Death of Joyce Echaquan: officials unknown to experts

Death of Joyce Echaquan: officials unknown to experts
Death of Joyce Echaquan: officials unknown to experts

The director of indigenous affairs at the Ministry of Health, Julie Gauthier, came to present Monday the role of the “persons in charge of indigenous files” of health establishments in Quebec, to the astonishment of experts who had never heard of these. posts.

“We are coming to the end of the hearings, and this is the first time that I have heard of this,” said coroner Géhane Kamel, at 11e day of its investigation into the death of Joyce Echaquan. This Atikamekw woman died on September 28 under racist insults from staff members of the Lanaudière Hospital Center, commonly known as the Joliette hospital.

“I’m learning that this morning,” also declared the lawyer representing the Atikamekw of Manawan, Jean François Arteau. He mentioned in passing that he had worked with aboriginal people for 25 years.

To (re) see: our interview with Dr. Stanley Vollant

Julie Gauthier, in post since 2019, then appointed Éric Salois as the “person in charge of indigenous files” at the CISSS de Lanaudière. Mr. Salois has been retired for two months, the CISSS later confirmed in an email to Duty.

Quebec recently announced that Mr. Salois’ former position would be filled by a representative of the Atikamekw community, in an effort to rebuild bridges with members of that community.

“Variable” positions

Before the coroner, Mme Gauthier acknowledged that these managers occupy “variable” positions in the organization chart, but stressed that some are “quite high” in the hierarchy. Others, she added, “combine other functions” than that of responsible for indigenous files. In some regions, contact with indigenous populations is moreover limited, while elsewhere it is much more frequent, she said.

Mme Gauthier recalled that Quebec intended to make public, shortly, “guides” intended for managers and senior management of health establishments. As a reminder, Quebec made a commitment in March to integrate, “soon”, the notion of cultural security in the Act respecting health services and social services. This is one of the recommendations of the Viens report, submitted at the end of the Commission of Inquiry on Relations between Aboriginals and Certain Public Services in Quebec.

According to Mme Gauthier, above all, the network must not be satisfied with the three-hour training courses currently given to health workers. Except that we should not deny the importance of these either, she argued. For some caregivers, the “basic information” contained in this training is “a first step”, “a first contact” with indigenous realities, she said.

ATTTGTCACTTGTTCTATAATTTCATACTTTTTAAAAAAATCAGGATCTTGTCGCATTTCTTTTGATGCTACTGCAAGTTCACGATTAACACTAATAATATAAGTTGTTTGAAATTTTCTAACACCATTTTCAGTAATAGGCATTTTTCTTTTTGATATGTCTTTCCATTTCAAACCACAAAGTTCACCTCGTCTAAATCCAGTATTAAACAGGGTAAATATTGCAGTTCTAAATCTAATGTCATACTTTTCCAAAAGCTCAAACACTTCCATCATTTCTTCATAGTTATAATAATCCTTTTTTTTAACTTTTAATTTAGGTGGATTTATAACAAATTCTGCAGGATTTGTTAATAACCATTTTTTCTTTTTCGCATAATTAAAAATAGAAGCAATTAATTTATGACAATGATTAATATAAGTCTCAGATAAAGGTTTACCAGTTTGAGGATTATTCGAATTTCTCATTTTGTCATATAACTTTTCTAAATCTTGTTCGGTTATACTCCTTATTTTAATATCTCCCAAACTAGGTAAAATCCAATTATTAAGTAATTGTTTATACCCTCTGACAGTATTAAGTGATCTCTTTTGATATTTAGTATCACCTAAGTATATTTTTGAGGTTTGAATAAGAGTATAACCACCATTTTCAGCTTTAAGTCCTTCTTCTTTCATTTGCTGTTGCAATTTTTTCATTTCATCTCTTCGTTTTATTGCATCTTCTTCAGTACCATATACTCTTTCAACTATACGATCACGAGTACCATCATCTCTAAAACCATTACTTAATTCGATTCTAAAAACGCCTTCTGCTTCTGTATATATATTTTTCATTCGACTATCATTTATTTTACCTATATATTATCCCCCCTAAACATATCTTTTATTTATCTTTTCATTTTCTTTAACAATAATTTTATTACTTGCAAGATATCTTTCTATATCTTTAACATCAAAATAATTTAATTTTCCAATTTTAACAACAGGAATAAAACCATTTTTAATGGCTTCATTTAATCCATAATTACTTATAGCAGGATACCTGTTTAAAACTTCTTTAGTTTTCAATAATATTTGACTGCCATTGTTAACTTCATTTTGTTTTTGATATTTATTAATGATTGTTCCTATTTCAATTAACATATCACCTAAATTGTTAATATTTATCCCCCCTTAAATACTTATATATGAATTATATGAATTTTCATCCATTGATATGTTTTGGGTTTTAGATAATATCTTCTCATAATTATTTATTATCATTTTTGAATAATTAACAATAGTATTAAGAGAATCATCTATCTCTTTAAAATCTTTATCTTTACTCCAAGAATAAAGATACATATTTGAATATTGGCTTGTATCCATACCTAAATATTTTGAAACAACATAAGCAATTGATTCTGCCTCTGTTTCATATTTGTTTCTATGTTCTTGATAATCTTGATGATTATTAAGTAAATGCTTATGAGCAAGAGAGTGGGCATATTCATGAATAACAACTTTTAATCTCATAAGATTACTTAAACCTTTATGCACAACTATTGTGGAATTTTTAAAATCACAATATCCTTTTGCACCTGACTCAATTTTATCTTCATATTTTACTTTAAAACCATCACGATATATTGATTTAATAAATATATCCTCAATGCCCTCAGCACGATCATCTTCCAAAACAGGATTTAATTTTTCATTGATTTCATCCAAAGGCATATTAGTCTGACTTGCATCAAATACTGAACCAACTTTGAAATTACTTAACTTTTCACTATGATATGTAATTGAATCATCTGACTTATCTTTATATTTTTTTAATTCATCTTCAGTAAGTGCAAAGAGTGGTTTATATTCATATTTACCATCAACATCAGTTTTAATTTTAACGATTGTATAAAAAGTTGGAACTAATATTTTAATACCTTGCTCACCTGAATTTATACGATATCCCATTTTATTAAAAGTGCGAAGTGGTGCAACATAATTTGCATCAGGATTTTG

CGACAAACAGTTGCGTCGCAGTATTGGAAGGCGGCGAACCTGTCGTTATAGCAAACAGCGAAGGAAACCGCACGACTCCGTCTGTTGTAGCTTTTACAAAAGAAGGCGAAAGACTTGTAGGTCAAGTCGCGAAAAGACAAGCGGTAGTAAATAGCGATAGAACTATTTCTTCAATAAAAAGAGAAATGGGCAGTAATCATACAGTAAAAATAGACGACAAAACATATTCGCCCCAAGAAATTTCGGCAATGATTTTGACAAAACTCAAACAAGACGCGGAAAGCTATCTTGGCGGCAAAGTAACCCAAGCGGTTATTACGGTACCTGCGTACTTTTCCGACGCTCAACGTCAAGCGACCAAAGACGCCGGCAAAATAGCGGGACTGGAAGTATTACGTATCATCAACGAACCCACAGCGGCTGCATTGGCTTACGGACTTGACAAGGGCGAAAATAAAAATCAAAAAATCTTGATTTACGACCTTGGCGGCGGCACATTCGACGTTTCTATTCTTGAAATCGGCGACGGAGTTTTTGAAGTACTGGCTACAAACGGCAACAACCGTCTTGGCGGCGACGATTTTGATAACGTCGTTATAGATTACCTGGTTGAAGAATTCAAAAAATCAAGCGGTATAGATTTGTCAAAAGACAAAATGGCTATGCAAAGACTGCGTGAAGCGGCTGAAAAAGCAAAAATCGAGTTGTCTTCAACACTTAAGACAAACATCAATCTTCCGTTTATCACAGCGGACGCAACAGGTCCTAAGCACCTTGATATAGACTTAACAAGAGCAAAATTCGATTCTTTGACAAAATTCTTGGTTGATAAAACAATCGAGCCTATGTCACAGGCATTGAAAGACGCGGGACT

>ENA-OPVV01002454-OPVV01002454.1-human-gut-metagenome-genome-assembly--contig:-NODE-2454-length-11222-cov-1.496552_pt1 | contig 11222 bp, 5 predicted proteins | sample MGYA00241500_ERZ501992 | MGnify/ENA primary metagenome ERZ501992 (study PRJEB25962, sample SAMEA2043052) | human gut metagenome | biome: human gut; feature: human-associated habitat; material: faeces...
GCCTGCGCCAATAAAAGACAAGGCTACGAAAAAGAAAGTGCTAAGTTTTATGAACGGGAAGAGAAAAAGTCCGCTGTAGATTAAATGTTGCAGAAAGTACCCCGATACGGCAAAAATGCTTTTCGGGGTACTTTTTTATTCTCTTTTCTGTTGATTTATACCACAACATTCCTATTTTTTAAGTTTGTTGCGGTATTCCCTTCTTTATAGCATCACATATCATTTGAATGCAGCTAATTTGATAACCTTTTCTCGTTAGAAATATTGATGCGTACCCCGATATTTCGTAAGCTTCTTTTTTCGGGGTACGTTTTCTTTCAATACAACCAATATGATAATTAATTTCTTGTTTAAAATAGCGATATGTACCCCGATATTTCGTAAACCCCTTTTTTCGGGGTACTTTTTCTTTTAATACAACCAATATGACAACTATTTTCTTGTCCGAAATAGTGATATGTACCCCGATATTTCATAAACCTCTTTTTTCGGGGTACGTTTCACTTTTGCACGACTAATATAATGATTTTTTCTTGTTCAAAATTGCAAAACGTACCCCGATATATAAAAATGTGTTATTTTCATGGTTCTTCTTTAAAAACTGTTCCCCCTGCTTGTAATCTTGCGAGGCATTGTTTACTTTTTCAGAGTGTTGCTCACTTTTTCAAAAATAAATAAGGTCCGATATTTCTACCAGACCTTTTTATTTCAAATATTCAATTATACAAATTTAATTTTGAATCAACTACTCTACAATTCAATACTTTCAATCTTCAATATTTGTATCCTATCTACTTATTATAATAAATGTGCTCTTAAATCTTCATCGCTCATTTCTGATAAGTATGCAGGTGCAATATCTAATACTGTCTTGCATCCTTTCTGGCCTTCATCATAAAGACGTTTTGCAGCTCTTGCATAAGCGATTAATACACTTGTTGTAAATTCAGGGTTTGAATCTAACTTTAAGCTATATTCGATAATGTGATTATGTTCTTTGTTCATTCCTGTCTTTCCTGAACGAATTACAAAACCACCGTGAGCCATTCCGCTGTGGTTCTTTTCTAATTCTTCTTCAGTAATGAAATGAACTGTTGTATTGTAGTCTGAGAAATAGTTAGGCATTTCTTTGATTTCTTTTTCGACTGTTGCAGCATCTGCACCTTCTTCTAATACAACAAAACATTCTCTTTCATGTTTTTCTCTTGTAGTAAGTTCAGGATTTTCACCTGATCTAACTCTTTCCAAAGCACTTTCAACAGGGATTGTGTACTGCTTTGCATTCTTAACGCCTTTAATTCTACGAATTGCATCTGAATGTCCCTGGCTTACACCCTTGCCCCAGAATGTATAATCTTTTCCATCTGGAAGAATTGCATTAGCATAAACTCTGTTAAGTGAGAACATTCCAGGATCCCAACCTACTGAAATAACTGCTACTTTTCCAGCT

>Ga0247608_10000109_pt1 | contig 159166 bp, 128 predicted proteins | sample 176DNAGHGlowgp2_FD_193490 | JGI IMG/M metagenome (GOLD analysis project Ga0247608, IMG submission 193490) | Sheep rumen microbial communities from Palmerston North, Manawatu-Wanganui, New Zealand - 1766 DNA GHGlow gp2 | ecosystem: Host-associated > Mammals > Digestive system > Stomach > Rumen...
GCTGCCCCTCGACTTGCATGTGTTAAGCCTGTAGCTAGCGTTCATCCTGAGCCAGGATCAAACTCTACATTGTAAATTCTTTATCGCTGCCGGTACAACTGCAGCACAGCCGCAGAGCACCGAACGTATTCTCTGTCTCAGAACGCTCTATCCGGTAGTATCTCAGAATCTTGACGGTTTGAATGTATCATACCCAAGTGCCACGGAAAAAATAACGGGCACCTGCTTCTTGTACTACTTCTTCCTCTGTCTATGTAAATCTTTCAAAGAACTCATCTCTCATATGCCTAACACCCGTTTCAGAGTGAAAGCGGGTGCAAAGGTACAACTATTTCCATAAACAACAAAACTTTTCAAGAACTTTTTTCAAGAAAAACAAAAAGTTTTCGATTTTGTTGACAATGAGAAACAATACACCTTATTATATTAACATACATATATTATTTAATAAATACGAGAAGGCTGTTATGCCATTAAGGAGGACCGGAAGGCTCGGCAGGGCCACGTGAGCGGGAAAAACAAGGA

Fear of getting treatment

Just before Mme Gauthier, Innu surgeon Stanley Vollant said Indigenous people were afraid to seek treatment. An investigation by Duty recently demonstrated that this fear crosses communities and territories.

Citing the devastating consequences for his own family, Dr Vollant recalled that Indigenous people have a mistrust of the health system and that this is particularly rooted in the history of sanatoriums and residential schools. He added that Echaquan had fueled this suspicion even more. “I have several native friends recently who were hospitalized and who said to me: can you check if I was treated well? “, he said.

The surgeon also said he was “tired of commissions of inquiry”. “We know the solutions,” he said, pleading for a move to action. In his opinion, the refusal of the Legault government to recognize systemic racism amounts to calling “the elephant in the room” a “big-eared pachyderm”. Remains that the Dr Vollant said he was ready to make a “semantic sacrifice” to encourage action.

” Nothing new “

In the afternoon, the chief of the Assembly of First Nations Quebec-Labrador, Ghislain Picard, also showed signs of weariness. “There is nothing new”, he said: neither in the testimony heard in the hearings (because similar cases have already been documented) nor in the recommendations to be made (because he repeats them. For years).

Among other requests, Chief Picard therefore once again urged Quebec to adopt the Joyce principle, which aims “to guarantee all Aboriginals a right of equitable access, without any discrimination, to all social and health services”.

Dr. Vollant, meanwhile, said he hoped that the professional orders would encourage the education of their members so that they know how to treat Aboriginals while reassuring them. He also insisted on the training of liaison officers and recommended that the directorates be responsible for the proper functioning of these posts and report thereon.

At the Joliette hospital, the officer on duty on the day of Joyce Echaquan’s death was denied access to the emergency room and had no support from the administration in order to be able to fully exercise her role. .

With The Canadian Press

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